Clip tolerance varies among set-ups and is of obvious importance when you're interested in using a large number of clips to make the subsequent pink explosions continue for longer. Originally my set-up work involved triggering enemies all the way into the twin bridges area (partly because I didn't know about checkpoint delaying), and I was getting clip tolerances between about 9 and 14. My revised technique seems to give tolerances of around 50 however, and has been as high as 55. More than adequate, bearing in mind that just 14 clips are enough to keep an Elite exploding over most long flights.
Maximizing clip tolerance
To help maximize clip tolerance you should normally ensure that all triggered personnel get killed - even ones that are going to be left way behind. This should give the game maximum capacity for handling things at your launch site. An exception is that it seems okay to skip the indoor section after triggering enemies in the second room, as the game removes those enemies once you've triggered the ground battle.
I'd also advise against going further into the level than you need to, once you've played through to the site. If you do enter new areas, part of the game's handling capacity may continue to be taken up by them even after you've eliminated all personnel and left. For this reason you might want to avoid going through the pass to get extra needlers; see Needler provision for alternatives.
Beyond those basics, I have a few suggestions for things that might help push things a bit further.
It probably helps if the Wraith on the ice patch has been destroyed and removed. It might likewise help if you let enemies man Ghosts and Banshees as much as possible, so you can then destroy them in the hope that the game will remove the wreckage. That would make for less stuff in the level; hence more capacity for handling needles?
It might help if you set things up with only one Elite, so the game has one less body nearby to deal with. You could snipe one of the pilots when in the crashed Pelican area, so he never even teleports.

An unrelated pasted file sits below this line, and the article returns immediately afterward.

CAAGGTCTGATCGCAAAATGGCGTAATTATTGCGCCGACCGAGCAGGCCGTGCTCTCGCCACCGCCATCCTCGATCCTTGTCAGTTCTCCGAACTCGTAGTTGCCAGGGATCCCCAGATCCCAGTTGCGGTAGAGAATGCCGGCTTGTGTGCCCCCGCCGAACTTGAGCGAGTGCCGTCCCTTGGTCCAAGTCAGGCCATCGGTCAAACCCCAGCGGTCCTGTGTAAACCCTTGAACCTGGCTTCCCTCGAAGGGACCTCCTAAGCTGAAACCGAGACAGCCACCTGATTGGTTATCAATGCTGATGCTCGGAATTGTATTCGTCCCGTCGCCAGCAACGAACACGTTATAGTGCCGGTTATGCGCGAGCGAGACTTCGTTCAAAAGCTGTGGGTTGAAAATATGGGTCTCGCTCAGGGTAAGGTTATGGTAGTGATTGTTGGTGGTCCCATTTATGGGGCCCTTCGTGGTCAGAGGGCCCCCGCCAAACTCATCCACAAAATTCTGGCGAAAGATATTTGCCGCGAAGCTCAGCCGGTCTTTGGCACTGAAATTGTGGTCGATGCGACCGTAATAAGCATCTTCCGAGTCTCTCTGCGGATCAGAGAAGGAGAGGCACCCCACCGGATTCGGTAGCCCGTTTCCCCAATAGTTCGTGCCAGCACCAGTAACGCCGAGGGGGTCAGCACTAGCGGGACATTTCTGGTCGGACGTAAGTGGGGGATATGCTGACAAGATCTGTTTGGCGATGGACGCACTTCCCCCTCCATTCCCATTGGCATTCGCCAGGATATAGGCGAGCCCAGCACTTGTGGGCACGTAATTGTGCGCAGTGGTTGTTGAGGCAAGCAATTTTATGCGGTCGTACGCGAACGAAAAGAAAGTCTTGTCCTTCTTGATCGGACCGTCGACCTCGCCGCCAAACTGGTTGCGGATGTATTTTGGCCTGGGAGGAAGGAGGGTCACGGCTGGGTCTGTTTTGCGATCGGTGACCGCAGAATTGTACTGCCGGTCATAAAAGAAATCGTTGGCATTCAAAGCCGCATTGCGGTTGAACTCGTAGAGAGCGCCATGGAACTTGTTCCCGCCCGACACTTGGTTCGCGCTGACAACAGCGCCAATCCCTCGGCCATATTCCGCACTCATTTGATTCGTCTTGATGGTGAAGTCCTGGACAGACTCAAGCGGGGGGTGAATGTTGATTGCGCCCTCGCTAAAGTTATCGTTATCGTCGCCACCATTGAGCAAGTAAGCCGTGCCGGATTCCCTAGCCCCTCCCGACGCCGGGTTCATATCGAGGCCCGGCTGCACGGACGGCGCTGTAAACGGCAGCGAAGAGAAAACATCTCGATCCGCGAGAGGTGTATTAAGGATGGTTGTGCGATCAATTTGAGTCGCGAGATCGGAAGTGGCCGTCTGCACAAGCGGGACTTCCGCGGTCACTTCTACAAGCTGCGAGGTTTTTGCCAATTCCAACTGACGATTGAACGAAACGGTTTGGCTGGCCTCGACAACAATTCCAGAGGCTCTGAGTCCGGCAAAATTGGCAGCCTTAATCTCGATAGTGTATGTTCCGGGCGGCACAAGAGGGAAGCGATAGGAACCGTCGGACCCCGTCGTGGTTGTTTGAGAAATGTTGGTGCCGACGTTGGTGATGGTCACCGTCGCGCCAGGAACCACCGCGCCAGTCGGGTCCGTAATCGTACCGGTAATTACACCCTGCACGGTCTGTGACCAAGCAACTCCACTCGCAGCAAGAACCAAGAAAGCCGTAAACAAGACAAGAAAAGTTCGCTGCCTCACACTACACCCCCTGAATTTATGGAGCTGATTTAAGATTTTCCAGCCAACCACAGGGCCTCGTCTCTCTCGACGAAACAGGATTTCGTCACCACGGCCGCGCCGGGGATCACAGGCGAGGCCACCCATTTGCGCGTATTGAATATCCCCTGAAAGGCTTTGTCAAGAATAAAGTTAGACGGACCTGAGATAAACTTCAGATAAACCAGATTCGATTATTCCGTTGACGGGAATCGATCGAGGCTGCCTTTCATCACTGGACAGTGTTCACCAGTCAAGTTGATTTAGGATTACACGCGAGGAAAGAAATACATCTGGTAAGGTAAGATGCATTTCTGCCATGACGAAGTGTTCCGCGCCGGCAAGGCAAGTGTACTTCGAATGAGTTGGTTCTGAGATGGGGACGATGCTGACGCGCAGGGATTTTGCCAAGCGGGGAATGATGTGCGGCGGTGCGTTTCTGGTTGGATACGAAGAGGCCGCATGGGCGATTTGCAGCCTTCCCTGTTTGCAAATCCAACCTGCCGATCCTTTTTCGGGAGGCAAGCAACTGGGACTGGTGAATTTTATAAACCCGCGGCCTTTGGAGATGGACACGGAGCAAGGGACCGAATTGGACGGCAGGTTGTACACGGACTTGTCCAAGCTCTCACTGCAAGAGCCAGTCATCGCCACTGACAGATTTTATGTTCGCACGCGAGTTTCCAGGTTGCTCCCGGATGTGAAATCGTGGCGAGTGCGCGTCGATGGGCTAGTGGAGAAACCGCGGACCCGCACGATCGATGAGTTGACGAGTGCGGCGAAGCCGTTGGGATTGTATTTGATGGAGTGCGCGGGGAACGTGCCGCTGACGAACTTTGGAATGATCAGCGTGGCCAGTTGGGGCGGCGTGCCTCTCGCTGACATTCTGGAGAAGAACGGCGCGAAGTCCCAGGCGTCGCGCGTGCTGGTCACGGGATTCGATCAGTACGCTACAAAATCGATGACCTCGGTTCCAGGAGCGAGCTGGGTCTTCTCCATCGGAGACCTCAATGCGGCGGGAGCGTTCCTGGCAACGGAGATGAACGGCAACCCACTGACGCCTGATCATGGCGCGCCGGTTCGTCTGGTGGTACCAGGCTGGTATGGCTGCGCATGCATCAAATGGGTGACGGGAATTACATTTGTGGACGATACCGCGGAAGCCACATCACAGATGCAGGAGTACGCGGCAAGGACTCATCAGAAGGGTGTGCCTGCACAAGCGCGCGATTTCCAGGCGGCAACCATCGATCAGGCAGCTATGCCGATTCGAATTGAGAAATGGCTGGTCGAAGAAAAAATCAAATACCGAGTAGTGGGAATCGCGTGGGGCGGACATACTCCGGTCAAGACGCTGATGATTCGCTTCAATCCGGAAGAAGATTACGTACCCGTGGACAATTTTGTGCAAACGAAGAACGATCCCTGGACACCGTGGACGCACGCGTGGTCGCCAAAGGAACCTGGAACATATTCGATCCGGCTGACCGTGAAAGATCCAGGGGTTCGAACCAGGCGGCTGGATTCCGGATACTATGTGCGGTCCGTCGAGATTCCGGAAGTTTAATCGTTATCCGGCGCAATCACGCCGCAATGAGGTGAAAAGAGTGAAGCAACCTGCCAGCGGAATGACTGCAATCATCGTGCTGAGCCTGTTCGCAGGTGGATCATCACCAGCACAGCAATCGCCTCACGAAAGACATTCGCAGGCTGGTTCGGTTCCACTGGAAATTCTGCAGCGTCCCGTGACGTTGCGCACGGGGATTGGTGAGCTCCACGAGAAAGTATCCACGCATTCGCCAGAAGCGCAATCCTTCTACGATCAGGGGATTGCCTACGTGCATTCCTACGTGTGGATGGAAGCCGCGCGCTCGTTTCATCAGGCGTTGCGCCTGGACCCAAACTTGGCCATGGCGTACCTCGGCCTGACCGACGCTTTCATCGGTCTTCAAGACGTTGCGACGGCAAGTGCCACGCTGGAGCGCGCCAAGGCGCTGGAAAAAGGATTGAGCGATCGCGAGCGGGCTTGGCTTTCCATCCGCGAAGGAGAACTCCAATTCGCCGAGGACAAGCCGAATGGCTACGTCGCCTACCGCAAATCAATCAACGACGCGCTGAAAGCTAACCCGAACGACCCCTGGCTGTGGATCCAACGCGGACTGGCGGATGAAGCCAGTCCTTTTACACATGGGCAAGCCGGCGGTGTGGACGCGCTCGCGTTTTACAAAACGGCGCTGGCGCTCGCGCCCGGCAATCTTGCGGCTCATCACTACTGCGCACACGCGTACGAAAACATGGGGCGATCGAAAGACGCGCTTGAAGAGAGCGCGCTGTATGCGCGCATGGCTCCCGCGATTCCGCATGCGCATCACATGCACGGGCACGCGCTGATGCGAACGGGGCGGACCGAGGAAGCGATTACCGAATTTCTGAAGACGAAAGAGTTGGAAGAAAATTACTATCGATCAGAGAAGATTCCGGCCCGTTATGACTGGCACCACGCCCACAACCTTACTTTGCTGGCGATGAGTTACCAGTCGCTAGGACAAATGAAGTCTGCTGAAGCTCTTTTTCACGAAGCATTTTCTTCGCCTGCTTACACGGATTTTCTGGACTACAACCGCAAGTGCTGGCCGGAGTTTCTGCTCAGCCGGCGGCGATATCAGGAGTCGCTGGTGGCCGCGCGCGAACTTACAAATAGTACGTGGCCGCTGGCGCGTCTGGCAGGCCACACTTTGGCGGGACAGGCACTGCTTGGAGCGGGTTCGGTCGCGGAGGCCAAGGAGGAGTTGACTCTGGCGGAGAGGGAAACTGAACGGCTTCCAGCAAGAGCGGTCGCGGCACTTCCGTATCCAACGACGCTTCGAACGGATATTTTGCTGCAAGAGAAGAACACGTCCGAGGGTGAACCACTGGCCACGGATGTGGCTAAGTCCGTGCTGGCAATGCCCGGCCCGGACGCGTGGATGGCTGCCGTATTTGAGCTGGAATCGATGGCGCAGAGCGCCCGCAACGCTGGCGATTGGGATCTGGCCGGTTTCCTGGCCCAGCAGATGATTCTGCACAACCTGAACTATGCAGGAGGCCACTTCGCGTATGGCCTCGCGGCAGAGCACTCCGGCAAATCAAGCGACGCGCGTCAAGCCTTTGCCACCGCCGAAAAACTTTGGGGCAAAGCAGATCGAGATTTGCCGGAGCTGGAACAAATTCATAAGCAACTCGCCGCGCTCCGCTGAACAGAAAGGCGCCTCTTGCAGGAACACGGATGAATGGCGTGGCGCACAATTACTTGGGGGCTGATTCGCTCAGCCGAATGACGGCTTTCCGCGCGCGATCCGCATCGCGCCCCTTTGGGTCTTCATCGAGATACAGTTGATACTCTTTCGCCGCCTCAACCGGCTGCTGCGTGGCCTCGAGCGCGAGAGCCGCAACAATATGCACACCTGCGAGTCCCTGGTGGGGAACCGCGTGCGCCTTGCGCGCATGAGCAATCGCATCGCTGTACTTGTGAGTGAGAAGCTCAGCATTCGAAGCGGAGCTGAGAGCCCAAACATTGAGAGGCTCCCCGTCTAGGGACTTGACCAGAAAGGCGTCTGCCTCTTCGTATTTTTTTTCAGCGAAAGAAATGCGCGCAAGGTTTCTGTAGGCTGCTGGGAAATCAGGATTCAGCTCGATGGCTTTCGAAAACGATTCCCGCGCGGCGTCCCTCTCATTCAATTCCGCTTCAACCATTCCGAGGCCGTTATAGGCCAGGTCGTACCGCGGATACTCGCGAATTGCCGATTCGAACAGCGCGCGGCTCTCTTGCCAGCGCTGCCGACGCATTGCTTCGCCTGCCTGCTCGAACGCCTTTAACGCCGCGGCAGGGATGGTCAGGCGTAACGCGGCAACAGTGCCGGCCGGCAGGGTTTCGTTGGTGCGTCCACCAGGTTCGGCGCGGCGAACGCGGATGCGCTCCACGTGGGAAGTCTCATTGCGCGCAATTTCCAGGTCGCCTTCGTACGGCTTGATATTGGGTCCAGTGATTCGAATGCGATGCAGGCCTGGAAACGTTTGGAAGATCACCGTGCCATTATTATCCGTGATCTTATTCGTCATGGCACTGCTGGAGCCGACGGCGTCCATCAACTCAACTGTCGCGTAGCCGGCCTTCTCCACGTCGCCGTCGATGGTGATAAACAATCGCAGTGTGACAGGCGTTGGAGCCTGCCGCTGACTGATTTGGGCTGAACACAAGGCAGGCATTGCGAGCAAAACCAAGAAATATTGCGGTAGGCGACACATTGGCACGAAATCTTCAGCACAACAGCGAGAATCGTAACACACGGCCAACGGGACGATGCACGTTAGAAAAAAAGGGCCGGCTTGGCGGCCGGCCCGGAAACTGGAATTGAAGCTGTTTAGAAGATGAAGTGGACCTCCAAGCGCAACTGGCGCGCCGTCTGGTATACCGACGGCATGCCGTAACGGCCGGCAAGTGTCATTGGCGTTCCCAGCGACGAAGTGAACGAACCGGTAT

It may help if you avoid bringing the Scorpion to the launch site (it can be used as an alternative to rockets for blasting your Elites), but I haven't actually checked.
In my set-up advice I already mentioned that you can get extra needlers from enemies beyond the pass if you want more. However, even if you subsequently kill all new personnel triggered, you might up reducing the clip tolerance, as if the game has had some of its processing capacity absorbed by those later areas. So it may not be ideal. Here are some other ways of boosting your needle count.
Maximizing needle yield in the tower area
It's down to luck as to how many needler-wielding enemies you get in the tower area, and likewise how many needles each of them is carrying. The resulting needle yield can vary considerably. Doing a bit of testing on Normal, I got as many as 653 but as low as 371. On Heroic I got as few as 267, and in fact I suspect that Heroic gives lower average yield.
If you want to get near the top end of the scale, save a checkpoint before crossing the loading point in the tunnel after the underground bridge. You can get one at the second tunnel corner as long as you previously triggered the one in the bridge area (fly low across the bridge after you've killed everyone; you should get it as long as you didn't skip the second and third rooms). If you can't get that checkpoint though, there's always the option of using a delayed tunnel checkpoint instead. If you're subsequently unsatisfied with the needle yield in the tower area, eject and reload to try again. Enemies will be freshly randomized. Repeat until satisfied.
Late collection from earlier areas
If you don't end up with enough, you can fly back to get needlers from earlier in the level. Specifically, areas prior to the two-Wraith area (there are never any needlers there or at the underground bridge). As long as they're still there for you to fetch (you'll want to've handled them at some point so the game won't remove them), you can fly back with a redundant weapon and swap it for a full needler, then return to add it to your collection. Repeat until happy. This is rather laborious though.
Early collection from the first room and bridge
You can do some needler collection in advance as part of your early rearranging work, harvesting them from the first room and bridge, having handled them to prevent their possible removal by the game. Once you've got a Banshee, fly back and throw them off the bridge, then move them to the launch area. I suggest blasting them along in a Banshee most of the way as a herd, but read my advice on that to avoid trouble. It's a fair bit of work but could especially be worth it if you're creating a base save with which to create multiple finished saves. With a good stock of needlers already waiting, you wouldn't need to spend as long gathering ones from later troops each time you use a copy of the base save.